The Scale. It Does Matter.

So, here's a little secret (that's maybe not so much of an actual secret): When it comes to interior design and decorating your home, scale and proportion are of utmost importance. It can make or break the entire look and feel of a room. 

Scale: the comparative size of one or more objects and is an absolute fixed measurement. Proportion: the balance between design elements, such as shape, color and texture.* To put it simply, "scale" is the size of things. "Proportion" is the relationship between them.**

Keeping those two things in mind, here are some quick helpful hints to take into account when designing a space on your own:

1) Measure. Please, for the love of all things holy, get a measuring tape out and measure your space. Don't eyeball it. Furniture will look waaaayy different in a store than it will in your room. And, furniture isn't cheap, so before you drop a dime on a new sofa, measure your room, measure the ceilings, measure the amount of space the windows take up, etc. 

2) Map it out. You don't have to have fancy interior design software to draw out your room accurately. Get yourself some graph paper and treat every square as 1 ft. Draw out your room and then visualize the furniture you want in there - how big can your sofa be? Can you have chairs? Put your mad measuring skills to work here. You get the point.


3) Big, Blank Walls. Ah, what to do with a huge blank wall that's just screaming to be filled?! You know what you don't need to fill it with?  A million different framed pictures of a million different sizes, and then call it a gallery wall. You can go all Gallery Wall on it, but depending on the size of the wall (see above for measuring your space and sketching out your wall) you may want to go with large/very large matted frames to fill the space. Or choose to have one focal point for the wall and leave some white space. Scaling back on a large wall instead of filling up the entire space is going to be a safe choice. It will be more visually pleasing to the eye. If it looks overwhelming, the space is going to feel overwhelming.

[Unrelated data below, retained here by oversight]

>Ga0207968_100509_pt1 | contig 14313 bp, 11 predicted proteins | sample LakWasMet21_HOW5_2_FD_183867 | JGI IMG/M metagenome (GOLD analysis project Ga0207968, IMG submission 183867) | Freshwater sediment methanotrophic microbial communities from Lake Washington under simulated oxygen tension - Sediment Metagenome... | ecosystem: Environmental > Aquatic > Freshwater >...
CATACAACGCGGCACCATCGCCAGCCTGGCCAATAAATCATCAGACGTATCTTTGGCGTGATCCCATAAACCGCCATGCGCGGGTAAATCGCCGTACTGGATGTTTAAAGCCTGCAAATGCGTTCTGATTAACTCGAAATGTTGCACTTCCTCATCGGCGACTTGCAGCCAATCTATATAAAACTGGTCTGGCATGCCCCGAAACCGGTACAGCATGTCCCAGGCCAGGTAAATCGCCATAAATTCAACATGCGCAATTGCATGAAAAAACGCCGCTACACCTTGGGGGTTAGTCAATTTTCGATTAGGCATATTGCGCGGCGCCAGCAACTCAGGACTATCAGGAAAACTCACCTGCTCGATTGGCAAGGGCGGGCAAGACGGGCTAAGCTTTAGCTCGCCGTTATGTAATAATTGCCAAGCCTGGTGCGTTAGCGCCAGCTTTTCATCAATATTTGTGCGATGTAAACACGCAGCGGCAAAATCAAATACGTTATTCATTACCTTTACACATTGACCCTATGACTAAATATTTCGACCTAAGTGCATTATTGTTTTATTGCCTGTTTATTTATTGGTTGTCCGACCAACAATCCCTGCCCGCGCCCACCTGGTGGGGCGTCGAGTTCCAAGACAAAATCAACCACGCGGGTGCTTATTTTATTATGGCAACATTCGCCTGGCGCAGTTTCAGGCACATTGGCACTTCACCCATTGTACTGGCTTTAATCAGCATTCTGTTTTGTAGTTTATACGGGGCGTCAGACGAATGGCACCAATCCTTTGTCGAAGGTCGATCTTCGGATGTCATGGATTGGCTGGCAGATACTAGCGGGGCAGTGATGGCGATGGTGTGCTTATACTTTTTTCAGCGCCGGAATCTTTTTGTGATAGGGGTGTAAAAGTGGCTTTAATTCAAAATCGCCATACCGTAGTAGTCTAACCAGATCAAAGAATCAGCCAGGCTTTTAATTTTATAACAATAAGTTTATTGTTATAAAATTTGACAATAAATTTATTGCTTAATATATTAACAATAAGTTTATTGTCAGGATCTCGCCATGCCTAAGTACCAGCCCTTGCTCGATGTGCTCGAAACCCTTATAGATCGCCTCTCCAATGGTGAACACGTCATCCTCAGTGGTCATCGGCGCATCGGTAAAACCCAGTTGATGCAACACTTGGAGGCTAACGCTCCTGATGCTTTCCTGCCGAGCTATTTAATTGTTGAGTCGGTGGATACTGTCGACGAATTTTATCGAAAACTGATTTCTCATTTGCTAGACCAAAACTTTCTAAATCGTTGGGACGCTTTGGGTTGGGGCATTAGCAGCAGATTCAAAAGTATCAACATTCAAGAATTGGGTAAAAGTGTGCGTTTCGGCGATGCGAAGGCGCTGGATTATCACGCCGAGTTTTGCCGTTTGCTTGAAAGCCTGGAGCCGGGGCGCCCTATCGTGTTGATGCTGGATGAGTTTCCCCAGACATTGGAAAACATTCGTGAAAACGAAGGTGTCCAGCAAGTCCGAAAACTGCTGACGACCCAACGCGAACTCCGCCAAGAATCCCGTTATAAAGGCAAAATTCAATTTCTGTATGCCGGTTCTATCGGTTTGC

4) Seating. Say you have a small room, but you need ample seating. Remember, measure how tall your ceilings are. This will help you decide how big in stature your furniture can be. Typically, the smaller the room, the smaller and more delicate the furniture should be. Unless, you are making one large piece the focal point of the room. Regardless, keep your walkways in mind. How will people get to the sofa? How will they walk around to sit in that chair? Many times, in tight spaces, no side tables are needed. If it's tight, a nice coffee table in the middle will work to suit everyone's needs. A round coffee table also makes walkways more accessible in small spaces. In large spaces you can use bigger furniture, but please, be careful not to overcrowd the space with too much "stuff".....just because the space is larger doesn't mean you need to make it claustrophobic.

4) Symmetry. If you aren't super confident in your DIY decorating skills, stick to making your rooms and walls symmetrical. This will achieve the allusion of proper proportion and makes for an easy guide for yourself. If you feel good about what you want in your home and how you want to make a statement, use the Golden Ratio to help you in terms of scale and proportion for furniture layout and art walls. Release your inner math geek.


5) Color. Keep a similar color palette throughout your house. This provides a nice flow from room to room, and also becomes a cohesive driver to make things look in proportion to one another. That doesn't mean you have to use the same colors in every room, but stay in the same families, and use the same tones and shades.

Good luck and happy measuring,





*SF Gate Home Guides